I released a statement earlier today opining that the today’s leak of the Investor State Dispute Settlement (ISDS) chapter proposed for the Trans Pacific Partnership (TPP) agreement (available at https://wikileaks.org/tpp-investment/WikiLeaks-TPP-Investment-Chapter.pdf) would give new rights to private companies to challenge limitations and exceptions to copyrights, patents, and other intellectual property rights in unaccountable international arbitration forums. This note gives further background and analysis supporting that statement.
Today’s leak of the Investor State Dispute Settlement (ISDS) chapter proposed for the Trans Pacific Partnership (TPP) agreement would give new rights to private companies to challenge limitations and exceptions to copyrights, patents, and other intellectual property rights in unaccountable international arbitration forums. The text contains the same provisions that are being used by Eli Lilly to challenge Canada’s invalidation of patent extensions for new uses of two medicines originally developed in the 1970s. The same language is also being used by Philip Morris to challenge Uruguay’s regulation of advertising on cigarette packages as an “expropriation” of their trademarks. But the TPP language goes farther. It includes a new footnote, not previously released as part of any other investment chapter and not included in the U.S. model investment text — clarifying that private expropriation actions can be brought to challenge “the cancellation or nullification of such [intellectual property] rights,” as well as “exceptions to such rights.”
[Electronic Information for Libraries, Link (CC-BY)]New translations in French and Russian of ‘The Marrakesh Treaty: an EIFL Guide for Libraries’ are now available online. The new translations will help ensure that the guide is read in more EIFL partner countries, and is used by more librarians to advocate for ratification of the Marrakesh Treaty for persons with print disabilities.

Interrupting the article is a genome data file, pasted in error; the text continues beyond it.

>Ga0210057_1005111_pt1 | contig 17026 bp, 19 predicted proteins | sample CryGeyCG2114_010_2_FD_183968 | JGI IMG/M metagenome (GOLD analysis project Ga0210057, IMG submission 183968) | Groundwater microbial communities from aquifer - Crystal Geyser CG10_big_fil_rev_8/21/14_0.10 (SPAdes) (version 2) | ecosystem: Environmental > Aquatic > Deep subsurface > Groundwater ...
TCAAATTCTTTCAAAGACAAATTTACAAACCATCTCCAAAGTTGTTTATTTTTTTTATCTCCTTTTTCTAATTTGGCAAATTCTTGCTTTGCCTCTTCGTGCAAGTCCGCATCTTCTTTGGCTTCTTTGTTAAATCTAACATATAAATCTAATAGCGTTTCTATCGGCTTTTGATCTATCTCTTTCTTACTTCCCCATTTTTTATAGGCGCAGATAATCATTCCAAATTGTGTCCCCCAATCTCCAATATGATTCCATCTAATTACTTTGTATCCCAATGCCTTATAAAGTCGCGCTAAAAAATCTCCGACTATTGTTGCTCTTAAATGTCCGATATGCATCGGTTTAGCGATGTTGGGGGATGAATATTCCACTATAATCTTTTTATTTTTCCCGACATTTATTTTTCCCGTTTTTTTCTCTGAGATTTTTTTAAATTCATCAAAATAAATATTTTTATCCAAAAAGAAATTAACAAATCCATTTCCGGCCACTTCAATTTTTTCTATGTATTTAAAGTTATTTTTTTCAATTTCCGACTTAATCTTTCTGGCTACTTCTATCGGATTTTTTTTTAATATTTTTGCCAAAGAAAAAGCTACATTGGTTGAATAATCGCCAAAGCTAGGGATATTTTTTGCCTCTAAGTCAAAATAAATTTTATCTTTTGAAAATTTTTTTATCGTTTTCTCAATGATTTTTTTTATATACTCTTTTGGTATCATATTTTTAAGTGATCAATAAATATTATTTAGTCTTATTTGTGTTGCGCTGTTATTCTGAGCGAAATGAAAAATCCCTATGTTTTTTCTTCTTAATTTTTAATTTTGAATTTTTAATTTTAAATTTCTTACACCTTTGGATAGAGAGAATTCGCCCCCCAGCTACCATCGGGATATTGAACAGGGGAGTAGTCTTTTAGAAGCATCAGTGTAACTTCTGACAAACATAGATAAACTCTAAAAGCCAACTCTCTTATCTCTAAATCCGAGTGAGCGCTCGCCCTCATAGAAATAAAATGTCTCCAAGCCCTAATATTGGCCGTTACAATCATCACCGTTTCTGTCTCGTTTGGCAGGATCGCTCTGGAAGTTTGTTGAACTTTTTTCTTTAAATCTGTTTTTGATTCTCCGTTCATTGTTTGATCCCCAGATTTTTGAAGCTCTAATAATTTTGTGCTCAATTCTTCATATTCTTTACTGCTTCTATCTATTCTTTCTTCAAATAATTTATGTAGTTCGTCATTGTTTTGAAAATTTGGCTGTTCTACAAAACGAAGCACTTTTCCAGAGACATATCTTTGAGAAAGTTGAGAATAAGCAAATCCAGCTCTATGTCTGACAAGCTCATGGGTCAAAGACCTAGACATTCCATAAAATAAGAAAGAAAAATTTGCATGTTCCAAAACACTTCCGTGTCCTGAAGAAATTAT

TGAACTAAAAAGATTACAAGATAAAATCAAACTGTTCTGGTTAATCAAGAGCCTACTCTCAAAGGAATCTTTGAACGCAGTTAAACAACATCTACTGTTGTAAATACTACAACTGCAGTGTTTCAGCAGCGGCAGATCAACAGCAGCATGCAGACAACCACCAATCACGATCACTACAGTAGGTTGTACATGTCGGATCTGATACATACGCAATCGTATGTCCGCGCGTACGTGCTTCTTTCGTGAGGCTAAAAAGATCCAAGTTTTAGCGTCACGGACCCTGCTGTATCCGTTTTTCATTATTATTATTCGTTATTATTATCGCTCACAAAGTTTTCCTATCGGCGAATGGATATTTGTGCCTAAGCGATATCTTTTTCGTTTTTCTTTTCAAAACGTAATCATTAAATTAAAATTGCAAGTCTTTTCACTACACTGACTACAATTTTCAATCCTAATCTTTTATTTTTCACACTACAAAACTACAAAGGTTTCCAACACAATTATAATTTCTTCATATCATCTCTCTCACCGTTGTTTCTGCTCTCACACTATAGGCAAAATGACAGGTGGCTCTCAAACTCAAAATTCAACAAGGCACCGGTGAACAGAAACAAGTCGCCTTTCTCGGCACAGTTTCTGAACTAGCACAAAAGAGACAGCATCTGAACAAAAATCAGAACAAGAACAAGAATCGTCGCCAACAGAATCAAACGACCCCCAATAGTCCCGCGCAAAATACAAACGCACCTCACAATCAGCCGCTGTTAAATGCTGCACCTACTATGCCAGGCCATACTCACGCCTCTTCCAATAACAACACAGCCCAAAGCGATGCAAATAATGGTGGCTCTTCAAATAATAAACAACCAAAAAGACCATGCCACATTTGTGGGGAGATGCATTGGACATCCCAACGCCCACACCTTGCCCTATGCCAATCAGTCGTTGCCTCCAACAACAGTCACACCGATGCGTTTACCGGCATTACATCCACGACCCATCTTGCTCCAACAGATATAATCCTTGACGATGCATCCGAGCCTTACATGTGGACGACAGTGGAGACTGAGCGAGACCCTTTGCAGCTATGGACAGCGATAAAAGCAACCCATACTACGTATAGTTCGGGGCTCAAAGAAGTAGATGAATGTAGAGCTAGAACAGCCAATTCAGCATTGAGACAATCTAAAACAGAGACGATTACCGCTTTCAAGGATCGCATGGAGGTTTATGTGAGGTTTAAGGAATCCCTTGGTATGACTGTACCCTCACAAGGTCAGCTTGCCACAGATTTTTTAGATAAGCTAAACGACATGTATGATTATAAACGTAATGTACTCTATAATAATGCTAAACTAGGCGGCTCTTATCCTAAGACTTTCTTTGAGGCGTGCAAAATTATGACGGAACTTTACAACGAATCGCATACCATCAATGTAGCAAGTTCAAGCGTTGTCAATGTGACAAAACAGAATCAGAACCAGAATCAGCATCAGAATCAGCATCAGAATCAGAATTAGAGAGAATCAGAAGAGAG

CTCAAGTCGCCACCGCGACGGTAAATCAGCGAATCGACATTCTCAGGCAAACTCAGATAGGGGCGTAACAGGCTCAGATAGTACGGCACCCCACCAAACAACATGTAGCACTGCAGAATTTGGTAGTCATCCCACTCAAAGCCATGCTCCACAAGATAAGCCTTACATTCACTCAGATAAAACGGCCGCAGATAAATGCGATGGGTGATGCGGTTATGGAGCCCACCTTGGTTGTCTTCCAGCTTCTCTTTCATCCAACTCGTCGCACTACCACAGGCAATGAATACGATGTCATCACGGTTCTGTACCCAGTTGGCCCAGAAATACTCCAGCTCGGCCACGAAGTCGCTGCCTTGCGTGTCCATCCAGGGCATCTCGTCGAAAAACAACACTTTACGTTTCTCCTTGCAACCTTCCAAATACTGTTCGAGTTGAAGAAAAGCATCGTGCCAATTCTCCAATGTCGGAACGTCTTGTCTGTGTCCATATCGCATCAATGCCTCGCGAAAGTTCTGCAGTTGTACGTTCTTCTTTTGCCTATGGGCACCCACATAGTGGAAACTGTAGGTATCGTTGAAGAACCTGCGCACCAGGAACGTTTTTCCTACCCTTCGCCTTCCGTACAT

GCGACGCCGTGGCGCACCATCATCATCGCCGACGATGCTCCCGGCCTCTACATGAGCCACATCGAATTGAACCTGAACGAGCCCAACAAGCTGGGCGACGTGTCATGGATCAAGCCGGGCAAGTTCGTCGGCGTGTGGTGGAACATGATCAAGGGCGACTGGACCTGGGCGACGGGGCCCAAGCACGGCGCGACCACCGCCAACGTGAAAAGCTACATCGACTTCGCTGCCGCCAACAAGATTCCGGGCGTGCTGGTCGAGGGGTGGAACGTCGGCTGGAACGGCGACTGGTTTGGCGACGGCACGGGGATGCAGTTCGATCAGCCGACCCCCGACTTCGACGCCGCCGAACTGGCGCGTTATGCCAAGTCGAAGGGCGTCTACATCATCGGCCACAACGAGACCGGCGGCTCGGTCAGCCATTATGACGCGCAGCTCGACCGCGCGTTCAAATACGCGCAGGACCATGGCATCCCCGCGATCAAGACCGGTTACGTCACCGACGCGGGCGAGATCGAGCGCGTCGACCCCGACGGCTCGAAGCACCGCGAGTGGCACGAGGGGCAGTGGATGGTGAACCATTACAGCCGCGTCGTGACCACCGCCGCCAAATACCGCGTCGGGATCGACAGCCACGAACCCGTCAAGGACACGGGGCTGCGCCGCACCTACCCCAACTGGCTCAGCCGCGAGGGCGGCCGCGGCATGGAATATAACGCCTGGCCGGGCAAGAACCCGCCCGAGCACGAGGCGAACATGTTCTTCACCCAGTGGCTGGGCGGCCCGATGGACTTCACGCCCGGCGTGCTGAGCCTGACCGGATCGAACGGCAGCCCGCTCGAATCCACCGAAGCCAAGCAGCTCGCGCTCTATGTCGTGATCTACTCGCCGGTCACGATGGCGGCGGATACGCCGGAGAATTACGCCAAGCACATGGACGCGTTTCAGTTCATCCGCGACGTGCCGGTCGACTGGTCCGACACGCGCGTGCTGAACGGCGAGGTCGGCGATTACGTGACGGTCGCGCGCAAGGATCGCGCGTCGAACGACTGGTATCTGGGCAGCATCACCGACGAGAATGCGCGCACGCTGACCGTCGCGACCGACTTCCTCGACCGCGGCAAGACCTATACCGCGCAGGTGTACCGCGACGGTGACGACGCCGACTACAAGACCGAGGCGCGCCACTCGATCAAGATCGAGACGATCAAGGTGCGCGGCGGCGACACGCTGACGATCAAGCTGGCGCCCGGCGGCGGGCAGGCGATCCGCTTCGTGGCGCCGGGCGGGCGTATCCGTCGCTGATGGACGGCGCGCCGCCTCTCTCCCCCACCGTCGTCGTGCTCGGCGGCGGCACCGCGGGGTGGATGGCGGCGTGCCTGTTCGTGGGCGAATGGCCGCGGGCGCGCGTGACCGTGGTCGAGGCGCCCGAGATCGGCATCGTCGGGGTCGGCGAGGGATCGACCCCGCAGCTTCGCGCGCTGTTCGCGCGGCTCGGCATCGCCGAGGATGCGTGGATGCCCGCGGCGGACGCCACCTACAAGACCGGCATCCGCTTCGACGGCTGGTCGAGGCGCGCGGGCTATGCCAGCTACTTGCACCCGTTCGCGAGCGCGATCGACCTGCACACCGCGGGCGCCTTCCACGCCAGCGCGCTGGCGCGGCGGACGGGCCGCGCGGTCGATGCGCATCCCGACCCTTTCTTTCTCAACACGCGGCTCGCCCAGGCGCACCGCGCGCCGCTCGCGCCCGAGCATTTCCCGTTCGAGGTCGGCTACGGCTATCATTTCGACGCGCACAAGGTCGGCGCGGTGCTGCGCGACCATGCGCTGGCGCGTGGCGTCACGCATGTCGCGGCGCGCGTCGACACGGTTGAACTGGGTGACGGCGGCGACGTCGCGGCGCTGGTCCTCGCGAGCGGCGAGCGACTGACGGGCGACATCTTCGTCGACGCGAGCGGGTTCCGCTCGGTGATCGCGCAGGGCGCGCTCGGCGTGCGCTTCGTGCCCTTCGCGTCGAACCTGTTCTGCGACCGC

[Cross-posted from Afro-Leo, Link (CC-BY)] A report entitled ‘Copyright policy and the right to science and culture’ authored by the Special Rapporteur in the field of cultural rights, Farida Shaheed has been released (download it here, ref A/HRC/28/57 ).
The document summary reads: “In the present report, the Special Rapporteur examines copyright law and policy from the perspective of the right to science and culture, emphasizing both the need for protection of authorship and expanding opportunities for participation in cultural life. Recalling that protection of authorship differs from copyright protection, the Special Rapporteur proposes several tools to advance the human rights interests of authors. The Special Rapporteur also proposes to expand copyright exceptions and limitations to empower new creativity, enhance rewards to authors, increase educational opportunities, preserve space for non-commercial culture and promote inclusion and access to cultural works. An equally important recommendation is to promote cultural and scientific participation by encouraging the use of open licences, such as those offered by Creative Commons.”